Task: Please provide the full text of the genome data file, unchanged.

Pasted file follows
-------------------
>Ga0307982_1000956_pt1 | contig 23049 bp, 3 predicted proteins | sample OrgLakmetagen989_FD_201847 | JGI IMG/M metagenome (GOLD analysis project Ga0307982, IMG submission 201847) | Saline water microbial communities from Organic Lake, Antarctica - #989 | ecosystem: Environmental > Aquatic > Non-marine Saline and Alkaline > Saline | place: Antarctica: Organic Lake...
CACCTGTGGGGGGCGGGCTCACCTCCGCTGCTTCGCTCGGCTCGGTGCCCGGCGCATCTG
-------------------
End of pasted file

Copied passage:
>Ga0307982_1000956_pt1 | contig 23049 bp, 3 predicted proteins | sample OrgLakmetagen989_FD_201847 | JGI IMG/M metagenome (GOLD analysis project Ga0307982, IMG submission 201847) | Saline water microbial communities from Organic Lake, Antarctica - #989 | ecosystem: Environmental > Aquatic > Non-marine Saline and Alkaline > Saline | place: Antarctica: Organic Lake...
CACCTGTGGGGGGCGGGCTCACCTCCGCTGCTTCGCTCGGCTCGGTGCCCGGCGCATCTG